Via Financial Times

Saudi Arabia sought to put fresh pressure on the oil price by instructing state oil company Saudi Aramco to increase its maximum production capacity to 13m barrels a day.

Saudi Aramco oversees 12m barrels of the kingdom’s 12.5m b/d total production capacity — the maximum Opec’s largest producer is able to pump each day.

The statement by the company to the Tadawul stock exchange said it had received a directive from the energy ministry and comes a day after the kingdom said it would supply the market with 12.3m b/d, escalating an oil price war.

Saudi Arabia on Saturday slashed its export prices after Russia refused to deepen and prolong joint supply curbs with Opec, believing the cuts only subsidised the US shale industry.

The failure to agree on a production deal in response to the demand-sapping coronavirus outbreak has led to the effective collapse of an oil alliance that has been in place for the past three years.

Russia said on Tuesday it could also increase its production, and Wednesday’s announcement from Saudi Arabia marks the latest salvo in a tit-for-tat battle.

Oil prices posted one of the biggest one-day falls in history on Monday, with Brent crude dropping as low as $31.02 a barrel. On Wednesday morning Brent crude was trading at $36.90 a barrel.

Saudi Aramco’s share price has also taken a hit in recent days, falling below last year’s initial public offering price, to as low as SAR 28.35.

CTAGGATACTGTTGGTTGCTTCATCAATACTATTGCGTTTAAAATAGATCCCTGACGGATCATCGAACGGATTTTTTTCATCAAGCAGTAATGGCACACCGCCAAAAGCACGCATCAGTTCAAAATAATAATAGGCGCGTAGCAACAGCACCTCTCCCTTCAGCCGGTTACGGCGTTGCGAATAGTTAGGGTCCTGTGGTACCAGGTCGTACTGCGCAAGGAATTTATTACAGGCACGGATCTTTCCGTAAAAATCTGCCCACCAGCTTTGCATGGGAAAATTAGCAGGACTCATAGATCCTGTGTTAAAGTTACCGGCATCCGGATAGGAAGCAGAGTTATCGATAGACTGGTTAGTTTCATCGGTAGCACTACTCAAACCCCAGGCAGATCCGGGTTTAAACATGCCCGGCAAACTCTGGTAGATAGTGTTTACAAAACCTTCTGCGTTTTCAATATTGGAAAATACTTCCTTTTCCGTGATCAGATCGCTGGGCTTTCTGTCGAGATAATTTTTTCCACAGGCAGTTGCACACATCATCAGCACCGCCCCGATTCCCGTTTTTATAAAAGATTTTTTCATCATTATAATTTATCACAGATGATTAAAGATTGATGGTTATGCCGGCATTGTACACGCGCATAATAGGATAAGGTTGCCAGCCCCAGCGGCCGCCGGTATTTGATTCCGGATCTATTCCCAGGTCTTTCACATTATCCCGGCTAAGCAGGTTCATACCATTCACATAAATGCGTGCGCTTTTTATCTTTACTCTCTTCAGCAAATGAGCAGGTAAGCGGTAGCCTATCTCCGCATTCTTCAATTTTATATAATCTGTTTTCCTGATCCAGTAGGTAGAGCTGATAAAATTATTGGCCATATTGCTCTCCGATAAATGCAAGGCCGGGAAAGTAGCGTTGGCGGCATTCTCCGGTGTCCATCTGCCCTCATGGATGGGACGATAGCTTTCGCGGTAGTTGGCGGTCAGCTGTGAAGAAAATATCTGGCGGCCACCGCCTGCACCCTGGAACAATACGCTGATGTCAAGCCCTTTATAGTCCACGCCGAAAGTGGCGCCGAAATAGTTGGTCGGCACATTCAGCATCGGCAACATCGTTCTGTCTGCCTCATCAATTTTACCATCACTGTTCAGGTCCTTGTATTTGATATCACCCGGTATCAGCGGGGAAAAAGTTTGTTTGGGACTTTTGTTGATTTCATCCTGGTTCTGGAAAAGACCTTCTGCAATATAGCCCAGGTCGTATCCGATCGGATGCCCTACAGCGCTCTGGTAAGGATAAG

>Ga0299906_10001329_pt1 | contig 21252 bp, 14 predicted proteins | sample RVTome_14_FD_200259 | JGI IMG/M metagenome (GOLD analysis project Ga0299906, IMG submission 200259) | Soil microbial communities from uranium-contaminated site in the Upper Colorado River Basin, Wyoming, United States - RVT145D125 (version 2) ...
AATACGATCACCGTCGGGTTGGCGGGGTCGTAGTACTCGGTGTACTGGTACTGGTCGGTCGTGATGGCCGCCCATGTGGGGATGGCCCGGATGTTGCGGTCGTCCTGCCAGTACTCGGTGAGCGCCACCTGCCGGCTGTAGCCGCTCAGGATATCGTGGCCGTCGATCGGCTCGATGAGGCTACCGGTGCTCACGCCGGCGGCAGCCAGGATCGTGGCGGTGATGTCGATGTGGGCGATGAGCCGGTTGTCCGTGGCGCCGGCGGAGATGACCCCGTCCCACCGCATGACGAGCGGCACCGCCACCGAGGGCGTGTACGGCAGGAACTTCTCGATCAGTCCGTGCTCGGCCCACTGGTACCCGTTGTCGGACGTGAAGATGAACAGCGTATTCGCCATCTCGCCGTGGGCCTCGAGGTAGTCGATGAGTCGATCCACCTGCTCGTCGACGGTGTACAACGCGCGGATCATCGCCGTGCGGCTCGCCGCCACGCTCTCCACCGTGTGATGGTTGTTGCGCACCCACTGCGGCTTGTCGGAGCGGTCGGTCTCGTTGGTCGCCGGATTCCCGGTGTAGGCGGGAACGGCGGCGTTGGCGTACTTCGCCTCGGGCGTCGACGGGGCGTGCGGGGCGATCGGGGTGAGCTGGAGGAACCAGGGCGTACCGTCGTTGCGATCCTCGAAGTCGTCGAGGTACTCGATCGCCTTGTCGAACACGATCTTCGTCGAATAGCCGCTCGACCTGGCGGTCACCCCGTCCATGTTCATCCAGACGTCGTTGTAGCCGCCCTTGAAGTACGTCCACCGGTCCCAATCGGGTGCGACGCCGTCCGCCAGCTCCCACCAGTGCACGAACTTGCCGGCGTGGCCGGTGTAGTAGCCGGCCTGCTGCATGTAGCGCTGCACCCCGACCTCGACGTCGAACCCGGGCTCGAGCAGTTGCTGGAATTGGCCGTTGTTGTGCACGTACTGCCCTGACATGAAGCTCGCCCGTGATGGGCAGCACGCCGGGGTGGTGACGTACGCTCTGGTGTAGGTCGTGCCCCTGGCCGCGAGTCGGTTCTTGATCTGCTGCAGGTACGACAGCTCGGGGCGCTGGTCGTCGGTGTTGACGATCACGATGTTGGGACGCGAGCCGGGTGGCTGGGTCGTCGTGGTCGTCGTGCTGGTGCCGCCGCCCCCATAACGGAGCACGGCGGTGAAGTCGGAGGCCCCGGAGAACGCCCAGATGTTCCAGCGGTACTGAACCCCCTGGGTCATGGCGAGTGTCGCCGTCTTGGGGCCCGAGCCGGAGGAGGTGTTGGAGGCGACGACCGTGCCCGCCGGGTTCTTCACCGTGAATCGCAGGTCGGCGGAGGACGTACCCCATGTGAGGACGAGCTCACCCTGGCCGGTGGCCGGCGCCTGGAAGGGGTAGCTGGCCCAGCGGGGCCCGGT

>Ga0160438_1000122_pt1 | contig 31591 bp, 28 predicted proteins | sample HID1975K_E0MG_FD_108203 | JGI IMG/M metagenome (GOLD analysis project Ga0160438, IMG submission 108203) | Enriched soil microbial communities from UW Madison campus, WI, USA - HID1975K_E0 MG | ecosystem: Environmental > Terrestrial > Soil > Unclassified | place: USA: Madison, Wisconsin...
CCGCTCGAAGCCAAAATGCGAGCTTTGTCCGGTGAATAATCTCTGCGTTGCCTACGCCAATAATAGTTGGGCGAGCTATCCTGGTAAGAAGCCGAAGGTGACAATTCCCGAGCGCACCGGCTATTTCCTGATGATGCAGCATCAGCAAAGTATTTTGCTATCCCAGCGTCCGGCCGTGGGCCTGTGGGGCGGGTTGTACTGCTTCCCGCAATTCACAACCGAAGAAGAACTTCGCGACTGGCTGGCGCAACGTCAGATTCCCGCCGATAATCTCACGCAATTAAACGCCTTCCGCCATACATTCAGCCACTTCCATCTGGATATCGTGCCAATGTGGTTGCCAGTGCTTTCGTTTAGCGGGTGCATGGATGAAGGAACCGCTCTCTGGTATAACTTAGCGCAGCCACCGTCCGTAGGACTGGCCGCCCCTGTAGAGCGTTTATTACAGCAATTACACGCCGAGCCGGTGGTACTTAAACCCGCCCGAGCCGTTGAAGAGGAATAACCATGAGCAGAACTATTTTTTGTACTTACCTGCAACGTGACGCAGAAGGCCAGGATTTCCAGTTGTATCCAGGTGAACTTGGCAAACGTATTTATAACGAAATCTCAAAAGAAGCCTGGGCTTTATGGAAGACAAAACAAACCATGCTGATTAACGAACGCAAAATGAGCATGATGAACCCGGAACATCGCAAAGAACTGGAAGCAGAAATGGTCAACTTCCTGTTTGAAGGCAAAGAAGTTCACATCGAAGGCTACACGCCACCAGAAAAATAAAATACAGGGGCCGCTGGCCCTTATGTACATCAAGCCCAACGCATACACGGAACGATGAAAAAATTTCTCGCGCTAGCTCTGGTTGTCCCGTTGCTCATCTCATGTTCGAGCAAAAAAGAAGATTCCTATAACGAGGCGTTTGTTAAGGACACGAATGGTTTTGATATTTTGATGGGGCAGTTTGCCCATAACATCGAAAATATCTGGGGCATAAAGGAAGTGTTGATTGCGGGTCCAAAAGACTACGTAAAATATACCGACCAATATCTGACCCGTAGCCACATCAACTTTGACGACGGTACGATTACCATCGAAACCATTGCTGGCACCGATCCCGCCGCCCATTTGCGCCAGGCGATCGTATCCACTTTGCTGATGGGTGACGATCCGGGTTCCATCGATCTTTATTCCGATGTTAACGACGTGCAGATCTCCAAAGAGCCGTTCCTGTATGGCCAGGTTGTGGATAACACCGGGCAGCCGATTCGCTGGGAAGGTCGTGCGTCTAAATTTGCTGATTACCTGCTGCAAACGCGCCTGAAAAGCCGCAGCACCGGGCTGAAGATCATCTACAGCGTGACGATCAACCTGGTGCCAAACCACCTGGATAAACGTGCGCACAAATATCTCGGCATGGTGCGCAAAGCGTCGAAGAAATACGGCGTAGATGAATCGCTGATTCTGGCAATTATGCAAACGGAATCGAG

Saudi Arabia has long said it can produce 12m b/d on a sustained basis, although oil analysts say the level is lower at about 11m b/d. Saudi Aramco did not say how long it would take to increase capacity to 13m b/d.

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The kingdom has spent decades investing in its spare production capacity, traditionally used for unleashing more barrels on to the market when shortages emerge because of short-term disruptions.

It is now using its vast oil reserves to fight for market share and to show its rivals the extent of the kingdom’s energy prowess. Increasing production capacity further will probably require billions of dollars in capital spending, not only in how the company manages its reserves but also how it processes and exports oil.

Yet the move is a gamble for the kingdom, which relies on oil revenues to fill government coffers, and risks alienating more economically vulnerable Opec peers.

For investors, the announcement is yet another reminder of how Saudi Aramco is an arm of the state despite seeking to be portrayed as just like any other international oil major ahead of its stock market listing last year.

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